This one is a real headache.
Sam oversees a storage area for the Connecticut Department of Transportation (ConnDOT) and during certain times of the year, his position requires a fairly extensive amount of overtime. For years, Sam has suffered from “cluster headaches,” which are far worse than migraines and can last for days. Sam’s physician tinkered with medication over the years, but nothing helped.
Sam’s doctor later determined that Sam’s excessive work schedule during periods in which he worked overtime was one of the main factors that triggered his headaches. Therefore, he limited Sam’s work to no more than eight hours per day, and he also prohibited overtime. Permanently. These restrictions were provided on an FMLA certification form.
What do you think ConnDOT did here? Did it: a) agree to allow him to take FMLA leave whenever overtime would be required?; or b) tell Sam overtime is an essential function of the job, and if he could not work OT, he either needs to resign or seek disability retirement?
Here, ConnDOT chose the latter, reminding Sam that overtime was an essential function of his position and that under the union contract, if he couldn’t perform all the essential functions of his position, ConnDOT would need to try and transfer him to another position. ConnDOT also told him that he needed to submit medical certificate in order to take FMLA leave, but it made one thing clear: if the certification confirmed Sam could not work overtime, he would have to resign or seek disability retirement. As the story goes, Sam’s certification confirmed that he could not work OT. Not a single hour of it. Sam later resigned after ConnDOT could not locate another position for him. He later filed an FMLA lawsuit.
The Court Ruling
In response to Sam’s FMLA claim, ConnDOT made a rather sound argument, and one that other courts have bought into: an employee cannot seek leave for incapacity that may (or may not) occur at some point in the future. In other words, the employee can take FMLA leave only if he is presently incapacitated because of a serious health condition. Recall my old post about Pat Hurley, the CEO who asked his company to approve leave in advance for various dates over an upcoming two-year period because he needed to address his stress? There, a federal appellate court turned Pat and his FMLA claims away, finding that FMLA did not cover periods of time that “potentially” qualified as FMLA leave at some point in the future.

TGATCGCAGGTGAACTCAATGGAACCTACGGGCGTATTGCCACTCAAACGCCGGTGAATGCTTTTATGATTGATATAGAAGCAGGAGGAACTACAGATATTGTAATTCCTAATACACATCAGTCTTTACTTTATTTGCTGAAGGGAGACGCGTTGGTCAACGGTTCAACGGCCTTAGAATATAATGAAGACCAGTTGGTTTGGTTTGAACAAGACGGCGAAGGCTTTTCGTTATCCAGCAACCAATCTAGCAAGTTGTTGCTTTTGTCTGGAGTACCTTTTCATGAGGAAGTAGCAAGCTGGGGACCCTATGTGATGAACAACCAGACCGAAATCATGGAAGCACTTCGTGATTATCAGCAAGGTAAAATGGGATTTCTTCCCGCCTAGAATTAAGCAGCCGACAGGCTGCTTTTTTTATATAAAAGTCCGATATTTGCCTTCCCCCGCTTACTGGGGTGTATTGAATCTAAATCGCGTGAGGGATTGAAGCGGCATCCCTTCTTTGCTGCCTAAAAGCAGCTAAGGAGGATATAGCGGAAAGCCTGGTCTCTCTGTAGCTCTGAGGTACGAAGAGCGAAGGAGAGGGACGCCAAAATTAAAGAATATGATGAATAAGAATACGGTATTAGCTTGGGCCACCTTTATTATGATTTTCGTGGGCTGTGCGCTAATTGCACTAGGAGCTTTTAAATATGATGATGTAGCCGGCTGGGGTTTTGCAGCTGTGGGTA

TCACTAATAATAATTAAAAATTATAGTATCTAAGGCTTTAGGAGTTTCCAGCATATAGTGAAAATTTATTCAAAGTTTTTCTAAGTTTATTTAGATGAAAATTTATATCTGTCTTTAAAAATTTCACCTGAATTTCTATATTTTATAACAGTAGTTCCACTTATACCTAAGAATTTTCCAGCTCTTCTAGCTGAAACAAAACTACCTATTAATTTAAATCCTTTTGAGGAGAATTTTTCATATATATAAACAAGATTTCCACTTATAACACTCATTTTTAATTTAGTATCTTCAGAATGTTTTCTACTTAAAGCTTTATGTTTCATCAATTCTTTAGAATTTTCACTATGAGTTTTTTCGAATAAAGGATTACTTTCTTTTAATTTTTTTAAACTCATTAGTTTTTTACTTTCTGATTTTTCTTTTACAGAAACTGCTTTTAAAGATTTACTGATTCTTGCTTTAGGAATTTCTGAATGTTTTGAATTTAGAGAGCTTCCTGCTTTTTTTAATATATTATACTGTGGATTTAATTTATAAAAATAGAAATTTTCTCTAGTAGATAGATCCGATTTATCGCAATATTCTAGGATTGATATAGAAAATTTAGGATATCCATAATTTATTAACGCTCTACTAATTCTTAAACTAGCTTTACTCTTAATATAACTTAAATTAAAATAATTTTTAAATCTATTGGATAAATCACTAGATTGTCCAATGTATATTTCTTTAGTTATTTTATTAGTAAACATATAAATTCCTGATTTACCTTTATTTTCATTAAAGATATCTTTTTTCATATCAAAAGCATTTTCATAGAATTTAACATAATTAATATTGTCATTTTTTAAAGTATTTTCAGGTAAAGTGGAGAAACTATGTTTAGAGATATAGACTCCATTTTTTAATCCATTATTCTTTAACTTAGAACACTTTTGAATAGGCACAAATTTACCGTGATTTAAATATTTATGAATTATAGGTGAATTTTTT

Wasn’t Sam effectively making the same argument here, and shouldn’t he suffer the same fate as Pat above?
Sam’s situation was different, said the court, and here’s why: The FMLA does not require a complete incapacity to work but rather permits leave to be taken intermittently or on a reduced leave schedule when “medically necessary.” Moreover, ConnDOT’s position that the employee must be incapacitated from working in order to obtain FMLA leave actually is belied by the FMLA regulations, which interestingly state as follows:
Absences attributable to incapacity [for chronic conditions] qualify for FMLA leave even though the employee . . . does not receive treatment from a health care provider during the absence, and even if the absence does not last more than three consecutive, full calendar days. For example, an employee with asthma may be unable to report . . . because the employee’s health care provider has advised the employee to stay home when the pollen count exceeds a certain level. 29 CFR 825.115(f)
As a result, the court determined that Sam could take “prophylactic” FMLA leave because his doctor opined that he could come to work when he is required to work certain excess hours [kind of like the excess pollen count].
Does the FMLA Turn a Full-Time Position into a Part-Time Position?